A worker separates plastics at a plant in Ranong. A report by the Ocean Conservatory and the McKinsey Centre for Business and Environment showed that half of the world’s plastic waste comes from China, Indonesia, the Philippines, Vietnam and Thailand
A worker separates plastics at a plant in Ranong. A report by the Ocean Conservatory and the McKinsey Centre for Business and Environment showed that half of the world’s plastic waste comes from China, Indonesia, the Philippines, Vietnam and Thailand

Plastic – a toxic love story

ASEAN+ September 16, 2018 17:32

By Viet Nam News
Asia News Network

4,323 Viewed

From its creation through its rise in the 1990s, the world has embraced plastic as an affordable and versatile material.



By the time its impact on the environment and marine ecosystems became clear, plastic had conquered the world marketplace.

“A toxic love story” is how Tommy Tjiptadjaja, co-founder and CEO of Indonesia-based social enterprise company Greenhope, describes people’s relationship with the material. Today we face a dilemma – we can’t live with plastic’s impact, but we can’t live without its convenience.

Tjiptadjaja’s company specialises in the development of sustainable production and consumption practices for plastic.

He sat down with other panellists during the World Economic Forum on Asean 2018 (WEF Asean) to discuss how Asean countries can turn the tide in the battle against plastic waste.

The outcome could be decided here in Southeast Asia – Asean countries are among the world’s largest producers of plastic waste.

A report by the Ocean Conservatory and the McKinsey Centre for Business and Environment showed half of the world’s plastic waste comes from China, Indonesia, the Philippines, Vietnam and Thailand.

Much of that waste ends up in the ocean. According to a WEF report, there will be more plastic than fish in the ocean by 2050, unless the volume of waste people produce is reduced.

Pointing fingers, however, will likely lead us nowhere. Instead, solutions must take into account the unique characteristics of communities. Plastic waste is a problem too big for any one person or government to tackle alone – the key to success may lie in the ability to involve local people, said the panellists.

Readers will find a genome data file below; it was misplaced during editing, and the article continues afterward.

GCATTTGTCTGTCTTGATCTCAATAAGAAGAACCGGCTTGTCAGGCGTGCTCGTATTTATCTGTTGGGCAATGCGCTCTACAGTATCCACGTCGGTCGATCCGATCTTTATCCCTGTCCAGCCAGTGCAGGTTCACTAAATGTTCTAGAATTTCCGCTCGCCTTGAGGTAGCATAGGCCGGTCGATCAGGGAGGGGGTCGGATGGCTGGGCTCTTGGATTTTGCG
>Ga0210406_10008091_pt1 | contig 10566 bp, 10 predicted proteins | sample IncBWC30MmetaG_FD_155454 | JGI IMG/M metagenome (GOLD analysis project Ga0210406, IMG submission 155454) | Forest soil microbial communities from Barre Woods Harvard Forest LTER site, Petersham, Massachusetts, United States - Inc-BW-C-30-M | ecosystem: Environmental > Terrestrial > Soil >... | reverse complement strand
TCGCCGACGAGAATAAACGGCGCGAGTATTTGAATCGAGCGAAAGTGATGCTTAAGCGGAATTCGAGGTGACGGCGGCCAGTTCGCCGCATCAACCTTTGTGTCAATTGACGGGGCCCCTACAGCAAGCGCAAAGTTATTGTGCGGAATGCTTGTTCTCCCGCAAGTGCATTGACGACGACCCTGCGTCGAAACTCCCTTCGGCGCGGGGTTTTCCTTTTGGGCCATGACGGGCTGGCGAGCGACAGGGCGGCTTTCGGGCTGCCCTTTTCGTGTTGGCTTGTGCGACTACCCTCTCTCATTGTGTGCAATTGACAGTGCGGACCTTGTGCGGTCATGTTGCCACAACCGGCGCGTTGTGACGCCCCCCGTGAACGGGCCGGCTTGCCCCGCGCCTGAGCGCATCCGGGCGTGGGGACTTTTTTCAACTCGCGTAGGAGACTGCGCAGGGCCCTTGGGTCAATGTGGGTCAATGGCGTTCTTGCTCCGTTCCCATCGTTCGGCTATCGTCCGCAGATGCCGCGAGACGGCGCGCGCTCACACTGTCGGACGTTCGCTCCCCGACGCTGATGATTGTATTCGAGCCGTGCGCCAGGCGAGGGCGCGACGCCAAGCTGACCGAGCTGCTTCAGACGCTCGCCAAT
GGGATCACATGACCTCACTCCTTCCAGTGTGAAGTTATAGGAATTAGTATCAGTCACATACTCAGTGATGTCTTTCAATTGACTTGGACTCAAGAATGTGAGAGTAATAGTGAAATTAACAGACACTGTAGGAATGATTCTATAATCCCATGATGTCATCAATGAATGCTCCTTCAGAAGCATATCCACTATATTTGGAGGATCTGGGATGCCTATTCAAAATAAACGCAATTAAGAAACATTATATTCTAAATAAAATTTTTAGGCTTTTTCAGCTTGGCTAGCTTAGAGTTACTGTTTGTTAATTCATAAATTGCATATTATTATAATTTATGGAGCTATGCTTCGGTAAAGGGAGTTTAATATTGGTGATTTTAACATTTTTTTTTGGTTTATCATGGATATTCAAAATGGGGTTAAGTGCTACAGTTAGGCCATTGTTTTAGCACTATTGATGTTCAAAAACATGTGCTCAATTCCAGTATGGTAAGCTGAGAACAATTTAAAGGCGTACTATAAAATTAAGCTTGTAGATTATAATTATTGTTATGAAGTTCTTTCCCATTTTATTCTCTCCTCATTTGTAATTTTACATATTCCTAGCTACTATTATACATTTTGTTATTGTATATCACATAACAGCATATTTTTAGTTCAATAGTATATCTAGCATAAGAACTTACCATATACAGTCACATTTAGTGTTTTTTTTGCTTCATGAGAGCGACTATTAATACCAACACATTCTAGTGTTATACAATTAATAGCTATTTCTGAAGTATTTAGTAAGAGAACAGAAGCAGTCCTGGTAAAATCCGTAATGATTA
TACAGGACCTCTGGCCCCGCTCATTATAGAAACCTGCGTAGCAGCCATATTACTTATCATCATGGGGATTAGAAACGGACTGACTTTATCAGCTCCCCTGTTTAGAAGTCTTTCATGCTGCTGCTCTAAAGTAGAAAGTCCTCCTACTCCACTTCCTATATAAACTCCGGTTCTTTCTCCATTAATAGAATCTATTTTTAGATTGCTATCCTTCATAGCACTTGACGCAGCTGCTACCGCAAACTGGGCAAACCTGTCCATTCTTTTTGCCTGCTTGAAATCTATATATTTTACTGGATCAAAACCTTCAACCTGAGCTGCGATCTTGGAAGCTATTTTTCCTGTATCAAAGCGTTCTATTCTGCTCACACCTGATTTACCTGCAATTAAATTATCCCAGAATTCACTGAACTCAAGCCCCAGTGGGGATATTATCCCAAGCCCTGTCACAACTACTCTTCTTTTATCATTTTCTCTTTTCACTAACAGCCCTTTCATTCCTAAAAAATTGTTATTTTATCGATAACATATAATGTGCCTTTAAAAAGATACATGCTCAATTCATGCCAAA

Plastic is cheap to produce and its applications are numerous beyond measure. For these reasons, it is a constant presence in everyday life. As with many of life’s other conveniences, the key word is moderation. Panellists argued that while effective regulation and technology will be important, the largest factor is likely to be whether customers are willing to shift their habits.

These shifts have already begun, with rising public awareness and more educational programmes emerging in recent years.

From a young girl who asks her father, a manufacturer, if he makes a good kind of plastic, to classrooms where students volunteer to take part in a recycling group, the will to change is gaining momentum.

Some supermarket chains are beginning to charge extra for plastic bags. They hope they can prompt a change in the way people shop.

Enabled by the rise of social media, these sorts of grassroots movements have the potential to force plastic makers to change their business model.

Everyone has a part to play in the effort. The best solutions are likely to come from a multitude of different sources, from people of different backgrounds coming together.

In some places, authorities have taken regulatory actions to reduce waste. One example is Delhi, where the Indian government introduced a plastic bag ban.

Tjiptadjaja, however, said policies must be crafted from an informed position lest they have unintended consequences.

“What are people using as a substitute? Do they use carton bags or do they use paper bags? Those things are more energy-intensive to produce,” he said. “They use it often enough and they create this other thing – which is climate change.”

Panellists argued for solutions that include local communities, businesses and governments. The best solutions would be economically and technologically sustainable while improving the lives of local people.

Greenhope has introduced a biodegradable cassava-based plastic called Ecoplas. Tjiptadjaja hopes that material, along with an oxo-biodegradable additive they call Oxium, will help reduce plastic waste worldwide. 

Did you know bright green is one of the least eco-friendly colours to print on a label? Cees ‘T Hart, CEO of Carlsberg Group, told audiences that fact during the panel. The group is planning to reduce the flashiness of its green label to lessen its environmental impact.

We all share the Earth, so plastic waste is not a problem that belongs to any one group. There is no reason we cannot come together to deal with it, agreed panellists. Tjiptadjaja best summed up their sentiment: “Less ego, more eco.”